The last book Swords and Ice Magic is full of retrospective glances at the earlier adventures of the two heroes, and is in many respects a sequel to “Stardock.” It starts with short stories, but these wax interdependent, so that by the time the reader reaches the long culminating novella “Rime Isle,” it feels as if they had merely been opening chapters of a novel. “Rime Isle” itself has more than a little taste of Neil Gaiman’s American Gods about it, concerning as it does fugitive gods trying to reestablish their bases of worship. It is strange that the conclusion of six volumes of Leiber’s stories leaves the heroes somewhere quite remote from the City of Lankhmar, i.e. the titular Rime Isle far out to the north in the Frozen Sea. Although I don’t know if it will assuage this particular discomfort, the fact inclines me to seek out and read the fugitive seventh book: The Knight and Knave of Swords.

Dore’s Illustrations for Rabelais

Hermetic Library Fellow T Polyphilus reviews Doré’s Illustrations for Rabelais by Gustave Doré.

Doré Doré's Illustrations for Rabelais

These pictures are a pleasure in themselves, and they are wonderful to review after having imagined the Rabelais stories in the course of reading. There is a notable inconsistency to the depiction of various characters by Doré, arguably reflecting a similar inconsistency on the part of St. François. Also, this book is a clip-art goldmine for Thelemites.

Holy Terrors

Hermetic Library Fellow T Polyphilus reviews Holy Terrors: Thinking about Religion after September 11 by Bruce Lincoln.

Lincoln Holy Terrors

Lincoln’s Holy Terrors is an excellent piece of theorizing about the nature and potentials of religion in the 21st century. It was written in 2003 (although it incorporates texts composed earlier), and takes the September 11 attacks on the World Trade Center and Pentagon as a point of departure.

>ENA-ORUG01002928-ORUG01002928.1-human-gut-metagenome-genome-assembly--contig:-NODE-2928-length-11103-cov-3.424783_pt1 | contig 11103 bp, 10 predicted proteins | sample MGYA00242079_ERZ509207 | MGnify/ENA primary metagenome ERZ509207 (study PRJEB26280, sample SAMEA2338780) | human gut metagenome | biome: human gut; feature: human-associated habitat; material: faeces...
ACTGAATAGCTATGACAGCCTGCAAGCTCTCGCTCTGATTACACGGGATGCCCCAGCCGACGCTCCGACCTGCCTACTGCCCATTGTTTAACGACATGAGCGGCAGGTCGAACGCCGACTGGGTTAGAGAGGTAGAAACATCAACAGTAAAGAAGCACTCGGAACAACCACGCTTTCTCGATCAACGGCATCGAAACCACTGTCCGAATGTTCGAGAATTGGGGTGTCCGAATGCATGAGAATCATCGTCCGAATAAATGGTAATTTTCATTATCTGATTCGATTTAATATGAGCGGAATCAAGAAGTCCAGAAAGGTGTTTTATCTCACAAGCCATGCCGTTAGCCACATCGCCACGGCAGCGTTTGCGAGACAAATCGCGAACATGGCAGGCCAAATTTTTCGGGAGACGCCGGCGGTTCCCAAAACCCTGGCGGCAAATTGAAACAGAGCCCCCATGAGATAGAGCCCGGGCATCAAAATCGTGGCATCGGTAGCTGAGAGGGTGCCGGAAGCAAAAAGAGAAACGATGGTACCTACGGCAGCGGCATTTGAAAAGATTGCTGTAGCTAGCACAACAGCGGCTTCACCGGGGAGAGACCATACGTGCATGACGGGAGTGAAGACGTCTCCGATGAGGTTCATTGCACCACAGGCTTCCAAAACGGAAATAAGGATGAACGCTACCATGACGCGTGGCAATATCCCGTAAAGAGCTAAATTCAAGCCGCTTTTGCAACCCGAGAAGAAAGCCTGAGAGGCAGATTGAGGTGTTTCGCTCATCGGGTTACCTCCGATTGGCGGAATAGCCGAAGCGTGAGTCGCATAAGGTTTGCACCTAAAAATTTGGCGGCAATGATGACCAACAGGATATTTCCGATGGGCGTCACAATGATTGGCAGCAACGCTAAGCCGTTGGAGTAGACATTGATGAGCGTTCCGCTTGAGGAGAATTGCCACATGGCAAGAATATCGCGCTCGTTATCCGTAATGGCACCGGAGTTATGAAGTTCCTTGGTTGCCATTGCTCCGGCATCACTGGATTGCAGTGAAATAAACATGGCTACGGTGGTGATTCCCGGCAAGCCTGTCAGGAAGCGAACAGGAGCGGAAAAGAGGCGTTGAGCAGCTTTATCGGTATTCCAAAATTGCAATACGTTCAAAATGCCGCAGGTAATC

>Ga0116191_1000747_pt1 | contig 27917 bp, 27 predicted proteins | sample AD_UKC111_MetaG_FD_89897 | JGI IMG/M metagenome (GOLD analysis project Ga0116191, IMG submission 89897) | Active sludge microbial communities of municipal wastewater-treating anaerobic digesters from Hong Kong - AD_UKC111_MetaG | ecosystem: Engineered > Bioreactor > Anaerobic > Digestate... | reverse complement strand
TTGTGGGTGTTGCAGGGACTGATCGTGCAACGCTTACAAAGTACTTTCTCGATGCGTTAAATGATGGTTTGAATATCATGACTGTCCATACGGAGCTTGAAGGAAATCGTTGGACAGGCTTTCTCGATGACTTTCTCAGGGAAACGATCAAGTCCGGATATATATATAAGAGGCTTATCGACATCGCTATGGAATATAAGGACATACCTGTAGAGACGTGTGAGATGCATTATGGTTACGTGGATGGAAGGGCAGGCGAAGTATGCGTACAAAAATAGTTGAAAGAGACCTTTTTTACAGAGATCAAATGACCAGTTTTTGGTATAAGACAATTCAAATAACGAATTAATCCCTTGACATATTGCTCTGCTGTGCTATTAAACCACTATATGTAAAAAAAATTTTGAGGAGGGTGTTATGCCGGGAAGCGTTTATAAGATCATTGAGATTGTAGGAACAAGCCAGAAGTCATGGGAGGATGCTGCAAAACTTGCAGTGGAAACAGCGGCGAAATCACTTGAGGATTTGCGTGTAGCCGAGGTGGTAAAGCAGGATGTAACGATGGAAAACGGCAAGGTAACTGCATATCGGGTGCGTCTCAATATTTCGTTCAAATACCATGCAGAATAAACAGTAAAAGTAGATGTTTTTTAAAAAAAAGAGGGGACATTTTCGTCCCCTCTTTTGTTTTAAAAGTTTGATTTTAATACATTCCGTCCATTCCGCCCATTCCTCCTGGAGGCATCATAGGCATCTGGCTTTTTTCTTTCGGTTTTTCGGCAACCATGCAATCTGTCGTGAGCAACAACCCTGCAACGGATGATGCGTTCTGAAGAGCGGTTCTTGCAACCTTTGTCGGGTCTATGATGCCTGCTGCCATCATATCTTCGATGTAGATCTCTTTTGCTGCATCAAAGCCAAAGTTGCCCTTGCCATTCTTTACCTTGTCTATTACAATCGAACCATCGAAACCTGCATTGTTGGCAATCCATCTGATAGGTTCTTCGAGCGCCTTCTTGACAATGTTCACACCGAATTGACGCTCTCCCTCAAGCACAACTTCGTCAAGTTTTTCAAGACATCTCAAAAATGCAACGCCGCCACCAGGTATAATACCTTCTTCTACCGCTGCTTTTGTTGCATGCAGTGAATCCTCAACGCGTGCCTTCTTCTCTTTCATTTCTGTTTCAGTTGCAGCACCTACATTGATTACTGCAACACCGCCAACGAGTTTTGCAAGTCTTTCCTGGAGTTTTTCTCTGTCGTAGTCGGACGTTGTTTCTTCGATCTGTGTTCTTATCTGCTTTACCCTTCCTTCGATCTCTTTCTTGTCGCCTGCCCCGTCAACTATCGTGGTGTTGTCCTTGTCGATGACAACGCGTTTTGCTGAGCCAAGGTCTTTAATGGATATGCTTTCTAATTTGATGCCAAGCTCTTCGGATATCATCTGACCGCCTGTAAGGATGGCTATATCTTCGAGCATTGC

In the first of six chapters, Lincoln succeeds in providing a longish but successfully comprehensive definition of religion that does not presuppose or depend on concepts of God, spirits, souls, the supernatural, belief, or faith. The definition covers “four domains–discourse, practice, community, and institution,” (7) which he later admits are derived from the topics addressed by Kant’s treatises which “brought the campaign launched by the Enlightenment to a compromise conclusion.” (58) He also proposes a spectrum from maximalist to minimalist religious influence in social conduct, using these as rough synonyms for fundamentalist and liberal religion respectively. 

The second and third chapters of Holy Terrors maintain the focus on September 11 and public responses to it. In both cases, Lincoln undertakes some careful rhetorical analysis: first to compare the statements of US President G.W. Bush and Osama bin Laden (viewing them as representing societies predicated on minimalist and maximalist religious positions, although complicated by circumstance), and second to anatomize the efforts of American televangelists to use public reaction to the events as fuel for their own religious enterprises. These discussions are buttressed with primary documents appended to the main text.